Disc 1

    Disc 2     It might not be great entertainment per se but this is essential viewing - extremely interesting, poignant, disturbing, distressing in parts and fascinating. There are plenty of reasons to indulge in this series, not the least of which is to remember precisely why we have to learn the lessons from the appalling loss of life during World War II.

Transfer Quality


    I know it has been said before but it has to be repeated - we are talking about a television series made in 1974 using extensive original material dating from the mid 1930s through to 1945, with interview material recorded in the early 1970s. As a result, there is enormous variety in the quality on offer in the transfer. Add to that the fact that the graphics used are fairly ordinary and plain by current standards.

    Since it was made for television, and given that the archive material is as old as it is, the transfer is of course presented in Full Frame format that is equally obviously not 16x9 enhanced.

    To be honest, given the wide variety of source material on offer here, we really should not be too concerned by conventional thoughts of sharpness, detail and clarity. Rather, we should be more concerned that the varied material has been presented in such a way as to maximize the visual impact of the transfer. Unfortunately, that may not be the case here. Much of the material would seem to be very unrestored and so there are plenty of problems therein. Overall, we run the gamut from almost non-existent definition and clarity, with lousy shadow detail, through to actual better-than-expected definition, shadow detail and clarity. Most of the material demonstrates reasonable enough detail and definition, with average shadow detail. Clarity is not great in general, with plenty of grain on offer in a lot of the material, which does get really distracting. There would appear to be some low level noise problems at times.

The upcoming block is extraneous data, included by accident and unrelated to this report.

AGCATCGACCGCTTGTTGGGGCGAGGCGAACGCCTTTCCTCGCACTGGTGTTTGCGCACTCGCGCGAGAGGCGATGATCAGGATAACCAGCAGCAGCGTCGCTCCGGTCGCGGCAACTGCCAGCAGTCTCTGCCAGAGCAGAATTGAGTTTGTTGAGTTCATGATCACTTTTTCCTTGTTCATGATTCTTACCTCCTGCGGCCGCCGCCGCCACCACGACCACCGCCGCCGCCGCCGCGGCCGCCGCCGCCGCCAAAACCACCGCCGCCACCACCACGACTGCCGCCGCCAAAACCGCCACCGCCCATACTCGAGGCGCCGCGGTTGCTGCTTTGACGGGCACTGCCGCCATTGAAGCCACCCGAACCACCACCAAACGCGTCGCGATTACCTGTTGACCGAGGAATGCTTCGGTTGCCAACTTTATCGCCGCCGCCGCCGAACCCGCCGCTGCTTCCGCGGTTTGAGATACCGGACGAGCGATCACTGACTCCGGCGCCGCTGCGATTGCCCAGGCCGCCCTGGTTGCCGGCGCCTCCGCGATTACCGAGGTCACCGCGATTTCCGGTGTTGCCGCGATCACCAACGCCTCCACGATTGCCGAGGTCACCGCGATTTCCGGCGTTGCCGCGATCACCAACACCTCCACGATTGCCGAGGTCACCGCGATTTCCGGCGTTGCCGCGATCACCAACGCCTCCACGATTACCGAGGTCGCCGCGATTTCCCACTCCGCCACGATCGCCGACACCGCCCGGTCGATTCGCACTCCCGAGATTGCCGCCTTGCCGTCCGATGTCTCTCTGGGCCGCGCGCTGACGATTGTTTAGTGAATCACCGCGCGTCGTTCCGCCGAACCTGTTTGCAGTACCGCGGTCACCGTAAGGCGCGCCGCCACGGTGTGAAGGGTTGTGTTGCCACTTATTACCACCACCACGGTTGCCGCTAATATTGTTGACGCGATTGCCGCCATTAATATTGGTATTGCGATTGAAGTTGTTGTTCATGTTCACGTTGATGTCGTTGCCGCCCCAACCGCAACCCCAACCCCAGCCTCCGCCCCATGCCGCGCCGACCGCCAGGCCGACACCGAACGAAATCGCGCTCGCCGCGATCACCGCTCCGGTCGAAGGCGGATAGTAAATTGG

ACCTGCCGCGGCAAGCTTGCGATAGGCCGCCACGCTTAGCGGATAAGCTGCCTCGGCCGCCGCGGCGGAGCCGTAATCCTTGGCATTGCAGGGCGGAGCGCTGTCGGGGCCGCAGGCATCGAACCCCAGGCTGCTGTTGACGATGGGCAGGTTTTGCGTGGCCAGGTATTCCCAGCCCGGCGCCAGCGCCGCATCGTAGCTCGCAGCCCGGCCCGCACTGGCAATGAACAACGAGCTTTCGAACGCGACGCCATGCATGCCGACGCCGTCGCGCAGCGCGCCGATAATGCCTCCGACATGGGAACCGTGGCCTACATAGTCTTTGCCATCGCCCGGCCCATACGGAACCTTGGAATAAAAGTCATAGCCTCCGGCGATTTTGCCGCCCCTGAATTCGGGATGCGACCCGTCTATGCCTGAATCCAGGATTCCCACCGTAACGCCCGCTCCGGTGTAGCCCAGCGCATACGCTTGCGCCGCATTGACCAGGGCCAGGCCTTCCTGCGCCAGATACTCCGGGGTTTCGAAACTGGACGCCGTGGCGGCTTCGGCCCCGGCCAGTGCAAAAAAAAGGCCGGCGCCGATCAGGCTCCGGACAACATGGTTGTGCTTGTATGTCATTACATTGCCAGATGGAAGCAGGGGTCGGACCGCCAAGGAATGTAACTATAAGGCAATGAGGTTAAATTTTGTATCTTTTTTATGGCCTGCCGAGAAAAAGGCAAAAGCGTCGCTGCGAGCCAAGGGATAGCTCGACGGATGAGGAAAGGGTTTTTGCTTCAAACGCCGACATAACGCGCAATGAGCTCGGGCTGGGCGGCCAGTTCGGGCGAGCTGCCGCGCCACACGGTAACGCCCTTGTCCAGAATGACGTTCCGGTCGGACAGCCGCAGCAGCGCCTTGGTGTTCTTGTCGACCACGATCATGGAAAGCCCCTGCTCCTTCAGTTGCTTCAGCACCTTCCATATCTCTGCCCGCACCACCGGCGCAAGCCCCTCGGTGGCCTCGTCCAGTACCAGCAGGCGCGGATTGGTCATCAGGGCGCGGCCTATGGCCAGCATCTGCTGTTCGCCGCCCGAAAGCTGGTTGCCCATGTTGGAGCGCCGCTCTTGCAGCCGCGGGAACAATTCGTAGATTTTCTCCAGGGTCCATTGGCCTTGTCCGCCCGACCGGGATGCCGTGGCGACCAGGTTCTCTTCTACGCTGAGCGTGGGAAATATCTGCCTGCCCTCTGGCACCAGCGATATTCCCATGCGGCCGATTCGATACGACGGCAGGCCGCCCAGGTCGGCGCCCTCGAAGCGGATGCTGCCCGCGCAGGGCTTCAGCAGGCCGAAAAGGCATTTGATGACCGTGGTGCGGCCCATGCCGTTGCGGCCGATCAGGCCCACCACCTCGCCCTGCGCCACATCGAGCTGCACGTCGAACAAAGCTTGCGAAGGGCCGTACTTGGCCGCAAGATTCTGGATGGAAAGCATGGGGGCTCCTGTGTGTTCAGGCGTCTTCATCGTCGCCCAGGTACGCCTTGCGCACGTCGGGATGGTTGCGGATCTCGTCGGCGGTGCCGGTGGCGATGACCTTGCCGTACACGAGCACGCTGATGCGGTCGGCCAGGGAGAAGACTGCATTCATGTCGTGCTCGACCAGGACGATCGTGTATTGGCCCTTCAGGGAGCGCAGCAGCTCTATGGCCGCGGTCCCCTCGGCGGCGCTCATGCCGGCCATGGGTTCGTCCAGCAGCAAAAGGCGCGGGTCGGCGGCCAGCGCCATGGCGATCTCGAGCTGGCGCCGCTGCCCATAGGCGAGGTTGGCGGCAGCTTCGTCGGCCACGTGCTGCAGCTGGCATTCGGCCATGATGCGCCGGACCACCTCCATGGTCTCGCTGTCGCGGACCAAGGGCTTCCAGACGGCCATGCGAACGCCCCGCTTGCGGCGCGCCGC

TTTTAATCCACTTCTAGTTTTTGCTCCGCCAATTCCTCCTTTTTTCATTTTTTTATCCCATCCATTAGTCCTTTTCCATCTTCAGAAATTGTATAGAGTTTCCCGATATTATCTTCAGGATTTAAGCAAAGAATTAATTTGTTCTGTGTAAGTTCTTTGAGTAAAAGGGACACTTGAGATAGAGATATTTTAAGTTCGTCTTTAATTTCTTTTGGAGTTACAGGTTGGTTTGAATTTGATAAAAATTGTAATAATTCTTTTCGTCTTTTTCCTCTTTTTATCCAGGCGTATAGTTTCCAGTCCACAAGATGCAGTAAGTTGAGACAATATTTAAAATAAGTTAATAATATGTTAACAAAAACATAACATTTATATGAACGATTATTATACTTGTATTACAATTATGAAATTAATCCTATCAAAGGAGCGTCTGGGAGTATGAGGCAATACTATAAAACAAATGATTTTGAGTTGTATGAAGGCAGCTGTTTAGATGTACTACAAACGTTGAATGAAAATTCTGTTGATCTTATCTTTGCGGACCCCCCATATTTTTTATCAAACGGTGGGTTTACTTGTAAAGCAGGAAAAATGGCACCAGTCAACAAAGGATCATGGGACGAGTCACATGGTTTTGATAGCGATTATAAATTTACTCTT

Most of the programming is black and white archive footage with the interview material in colour. However, the last two episodes in this package contained more colour footage from the United States. The archival footage is pretty much all over the place in terms of colour. Some material is quite decent with nice tones, whilst other material is quite poor with basically various shades of murky grey on offer. Given that much of the footage was shot in extreme circumstances, and the average quality of the film stock available was probably not that terrific, this is not unexpected. What is unexpected is that the interview material does not display great colour and is a little undersaturated throughout. The colour footage from the war displays the general lack of quality expected in such footage, with colours being rather poorly rendered.